A man will spend at least 26 years behind bars for the murder of a shop assistant in Adelaide after a disposable coffee cup linked him to the crime decades later.
- Suzanne Poll was stabbed to death while working alone in a stationery store in 1993
- Matthew Donald Tilley was charged with his 2019 murder and found guilty in 2021
- Today, he was sentenced to 26 years in prison
Suzanne Poll, 36, was stabbed to death in a “cruel way” while working alone in a stationery store in Salisbury, in the northern suburbs of Adelaide, in April 1993.
It was Mrs Poll’s husband, Darryl, who found his wife’s body in the shop after she failed to return home from work.
She had been stabbed with a “significant amount of force” at least 40 times with a large knife.
In 2019, Matthew Donald Tilley, 49, was charged with Ms Poll’s murder and extradited to Adelaide after detectives found out he had a DNA match for blood splatter at the crime scene.
A technological breakthrough two years earlier found a family connection to Tilley’s brother and the blood splatter.
Detectives then traveled to Daylesford in western Victoria to obtain a DNA sample from Tilley, who tossed a disposable coffee cup into a rubbish bin on the street, which was picked up and brought back to southern Australia for analysis.
The DNA showed that Tilley was “100 billion times” more likely to be the matching person than any other human being, prosecutor Carmen Matteo told the jury during the trial.
A jury found Tilley guilty of Ms Poll’s murder last December, and he was sentenced to life in prison.
On Wednesday, Judge David Peek set a non-parole period of 26 years and found that Tilley – who claims he is innocent – intended to “kill Mrs Poll instead of just inflicting serious bodily harm on her”.
“There is nothing to suggest, let alone evidence, that since you committed that crime, you have somehow forgotten it or excluded it from your consciousness at some point in the last 29 years,” he said. .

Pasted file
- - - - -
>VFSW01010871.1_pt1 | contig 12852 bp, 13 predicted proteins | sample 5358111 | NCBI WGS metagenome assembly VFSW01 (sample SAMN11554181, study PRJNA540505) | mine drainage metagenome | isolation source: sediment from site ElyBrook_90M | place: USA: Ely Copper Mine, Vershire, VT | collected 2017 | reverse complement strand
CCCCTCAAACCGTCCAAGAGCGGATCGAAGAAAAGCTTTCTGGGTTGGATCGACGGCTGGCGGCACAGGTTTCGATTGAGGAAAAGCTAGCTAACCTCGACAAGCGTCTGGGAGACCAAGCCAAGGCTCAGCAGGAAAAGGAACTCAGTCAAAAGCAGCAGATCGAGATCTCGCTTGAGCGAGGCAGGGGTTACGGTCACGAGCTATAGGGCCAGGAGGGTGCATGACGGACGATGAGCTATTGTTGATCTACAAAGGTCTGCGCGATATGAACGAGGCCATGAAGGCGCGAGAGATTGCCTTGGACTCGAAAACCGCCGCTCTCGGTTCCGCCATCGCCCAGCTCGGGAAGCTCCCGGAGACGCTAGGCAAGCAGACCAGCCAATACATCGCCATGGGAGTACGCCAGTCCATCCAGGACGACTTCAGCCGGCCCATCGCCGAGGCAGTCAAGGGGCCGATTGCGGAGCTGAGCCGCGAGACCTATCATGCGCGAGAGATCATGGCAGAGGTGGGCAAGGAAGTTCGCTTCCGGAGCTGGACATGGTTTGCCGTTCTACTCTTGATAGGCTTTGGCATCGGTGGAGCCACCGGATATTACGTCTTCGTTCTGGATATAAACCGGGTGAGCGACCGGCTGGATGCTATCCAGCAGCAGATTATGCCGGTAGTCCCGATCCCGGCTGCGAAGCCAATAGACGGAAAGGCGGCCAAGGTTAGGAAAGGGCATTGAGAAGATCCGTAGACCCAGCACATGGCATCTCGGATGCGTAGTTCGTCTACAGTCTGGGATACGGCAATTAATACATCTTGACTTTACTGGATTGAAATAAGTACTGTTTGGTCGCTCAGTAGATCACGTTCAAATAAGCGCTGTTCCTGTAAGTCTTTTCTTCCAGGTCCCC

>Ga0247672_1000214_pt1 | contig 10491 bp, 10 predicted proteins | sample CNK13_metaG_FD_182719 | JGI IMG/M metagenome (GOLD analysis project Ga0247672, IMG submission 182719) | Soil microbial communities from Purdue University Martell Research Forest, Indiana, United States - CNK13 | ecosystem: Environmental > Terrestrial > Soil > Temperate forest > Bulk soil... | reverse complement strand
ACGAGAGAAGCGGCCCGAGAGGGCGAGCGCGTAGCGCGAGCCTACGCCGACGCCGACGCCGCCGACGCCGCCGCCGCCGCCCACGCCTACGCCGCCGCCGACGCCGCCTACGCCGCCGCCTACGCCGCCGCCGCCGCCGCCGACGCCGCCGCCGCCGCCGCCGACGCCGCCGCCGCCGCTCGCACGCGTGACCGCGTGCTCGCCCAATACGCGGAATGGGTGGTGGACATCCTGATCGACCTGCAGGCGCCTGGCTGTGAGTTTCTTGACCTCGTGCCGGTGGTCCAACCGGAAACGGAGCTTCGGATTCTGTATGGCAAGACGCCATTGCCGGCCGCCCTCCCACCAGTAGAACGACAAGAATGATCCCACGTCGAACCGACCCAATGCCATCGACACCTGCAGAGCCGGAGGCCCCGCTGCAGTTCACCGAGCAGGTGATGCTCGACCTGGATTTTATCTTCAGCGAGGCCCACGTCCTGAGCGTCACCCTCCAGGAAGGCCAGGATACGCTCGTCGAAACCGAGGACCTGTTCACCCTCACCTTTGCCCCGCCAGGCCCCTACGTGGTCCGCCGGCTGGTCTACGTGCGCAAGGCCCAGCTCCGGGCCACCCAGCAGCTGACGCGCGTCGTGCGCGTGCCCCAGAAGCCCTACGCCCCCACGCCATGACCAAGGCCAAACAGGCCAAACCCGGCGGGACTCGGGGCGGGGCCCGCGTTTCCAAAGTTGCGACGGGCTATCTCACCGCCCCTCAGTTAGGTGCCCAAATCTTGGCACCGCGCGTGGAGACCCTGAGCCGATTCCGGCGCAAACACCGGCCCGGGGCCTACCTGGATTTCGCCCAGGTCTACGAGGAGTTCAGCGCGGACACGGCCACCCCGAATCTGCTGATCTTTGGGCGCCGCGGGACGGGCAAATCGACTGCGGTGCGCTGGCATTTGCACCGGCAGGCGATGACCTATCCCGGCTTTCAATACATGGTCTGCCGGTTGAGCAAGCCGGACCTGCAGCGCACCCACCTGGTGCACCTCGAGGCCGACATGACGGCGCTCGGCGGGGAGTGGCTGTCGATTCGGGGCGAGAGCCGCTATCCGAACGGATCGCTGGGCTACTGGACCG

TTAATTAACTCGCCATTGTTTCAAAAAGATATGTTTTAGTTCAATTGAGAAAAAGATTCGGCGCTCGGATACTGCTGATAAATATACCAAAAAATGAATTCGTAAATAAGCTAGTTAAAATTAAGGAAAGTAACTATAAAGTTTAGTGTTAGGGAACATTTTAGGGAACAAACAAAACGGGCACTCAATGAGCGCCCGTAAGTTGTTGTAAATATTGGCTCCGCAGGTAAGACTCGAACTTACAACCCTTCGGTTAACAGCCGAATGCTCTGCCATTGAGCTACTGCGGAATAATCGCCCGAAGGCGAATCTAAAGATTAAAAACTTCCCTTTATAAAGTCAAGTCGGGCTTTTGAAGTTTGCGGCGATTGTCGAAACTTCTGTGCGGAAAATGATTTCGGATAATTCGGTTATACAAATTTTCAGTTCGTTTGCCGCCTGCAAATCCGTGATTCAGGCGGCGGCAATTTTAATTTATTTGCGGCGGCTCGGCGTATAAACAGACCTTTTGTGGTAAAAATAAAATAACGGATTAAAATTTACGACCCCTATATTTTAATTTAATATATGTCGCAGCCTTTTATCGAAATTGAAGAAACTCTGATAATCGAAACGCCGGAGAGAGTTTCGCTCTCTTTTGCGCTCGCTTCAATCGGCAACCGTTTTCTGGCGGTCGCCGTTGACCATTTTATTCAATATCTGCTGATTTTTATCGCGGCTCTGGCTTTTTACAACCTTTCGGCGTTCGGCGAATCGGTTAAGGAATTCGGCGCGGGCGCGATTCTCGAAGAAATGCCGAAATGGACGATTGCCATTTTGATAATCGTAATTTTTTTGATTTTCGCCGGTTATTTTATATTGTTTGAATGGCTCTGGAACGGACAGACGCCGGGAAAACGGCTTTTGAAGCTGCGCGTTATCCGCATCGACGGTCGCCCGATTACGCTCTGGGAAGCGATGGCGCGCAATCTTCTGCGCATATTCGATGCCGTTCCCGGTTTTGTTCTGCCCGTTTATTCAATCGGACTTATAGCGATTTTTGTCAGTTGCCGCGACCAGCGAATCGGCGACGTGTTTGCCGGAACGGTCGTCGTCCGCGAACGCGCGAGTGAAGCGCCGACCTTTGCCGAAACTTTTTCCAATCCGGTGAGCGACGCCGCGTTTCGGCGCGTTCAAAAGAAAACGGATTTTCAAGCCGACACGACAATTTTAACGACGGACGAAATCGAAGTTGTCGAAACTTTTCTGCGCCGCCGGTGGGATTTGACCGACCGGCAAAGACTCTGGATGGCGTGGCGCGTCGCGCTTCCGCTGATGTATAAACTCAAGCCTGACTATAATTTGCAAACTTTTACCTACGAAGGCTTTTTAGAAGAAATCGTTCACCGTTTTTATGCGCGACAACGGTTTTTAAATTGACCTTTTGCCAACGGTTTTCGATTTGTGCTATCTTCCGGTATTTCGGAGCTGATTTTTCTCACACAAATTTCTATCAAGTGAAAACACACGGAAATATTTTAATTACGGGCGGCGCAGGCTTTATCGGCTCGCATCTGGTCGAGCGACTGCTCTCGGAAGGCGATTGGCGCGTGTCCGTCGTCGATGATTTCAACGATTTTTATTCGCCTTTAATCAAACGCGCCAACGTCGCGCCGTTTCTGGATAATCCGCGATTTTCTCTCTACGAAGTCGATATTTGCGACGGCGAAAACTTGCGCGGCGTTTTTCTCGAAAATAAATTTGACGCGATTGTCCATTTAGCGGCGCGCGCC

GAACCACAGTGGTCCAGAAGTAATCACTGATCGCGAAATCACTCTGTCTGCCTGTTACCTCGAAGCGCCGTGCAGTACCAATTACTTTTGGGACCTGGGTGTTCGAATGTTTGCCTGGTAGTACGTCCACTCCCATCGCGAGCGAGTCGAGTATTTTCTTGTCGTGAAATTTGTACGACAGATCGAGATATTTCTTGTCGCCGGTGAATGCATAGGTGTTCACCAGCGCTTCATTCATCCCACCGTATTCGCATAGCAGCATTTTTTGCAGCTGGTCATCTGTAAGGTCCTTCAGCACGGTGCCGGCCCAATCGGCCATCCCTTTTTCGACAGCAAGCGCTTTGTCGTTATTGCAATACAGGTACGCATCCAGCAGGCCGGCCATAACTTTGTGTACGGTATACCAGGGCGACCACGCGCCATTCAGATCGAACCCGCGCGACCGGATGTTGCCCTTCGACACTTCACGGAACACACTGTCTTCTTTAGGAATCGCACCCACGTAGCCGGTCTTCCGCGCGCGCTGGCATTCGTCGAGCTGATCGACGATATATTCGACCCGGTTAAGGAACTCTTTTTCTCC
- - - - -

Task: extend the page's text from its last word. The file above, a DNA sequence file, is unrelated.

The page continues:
“You have not shown any remorse, you fled the scene and have been successful in avoiding police detection for many years.
“You continue even now to deny your guilt falsely, and you refuse to give any explanation as to how the conduct arose.
“The killing of a female shop assistant alone on duty at night followed by a successful escape and consequent lack of discovery inevitably led to great publicity in southern Australia and concern and fear in the community.
“Not least in the minds of women who perform tasks similar to those performed by Mrs. Poll.”
Prosecutors had told the jury that Ms. Poll was murdered in what is believed to be an alleged robbery of the store, but Justice Peek did not find that to be the case.
At the time of the murder, Tilley was 20 years old and his mother lived only streets away from the crime scene.
The court heard he was working at a gas station around the time, but records were no longer available to determine if he was working the night Mrs. Poll was murdered.
For nearly 30 years, Mrs. Poll’s husband and two children had struggled to understand who killed their “heart and soul” and why, to tell the Supreme Court that Tilley would forever be “a monster.”
Tilley maintains her innocence and anchors her verdict.
Outside court, Ms. Poll’s sister Barbara Taylor said she was happy with the verdict.
“Twenty-six years, so long, we managed without Suzy before he was captured,” she said.
“… We can now move on and his family can go through 26 years of asking why,” she said.
Mrs. Taylor described her sister as a caring person and a “wonderful mother, wife, sister.”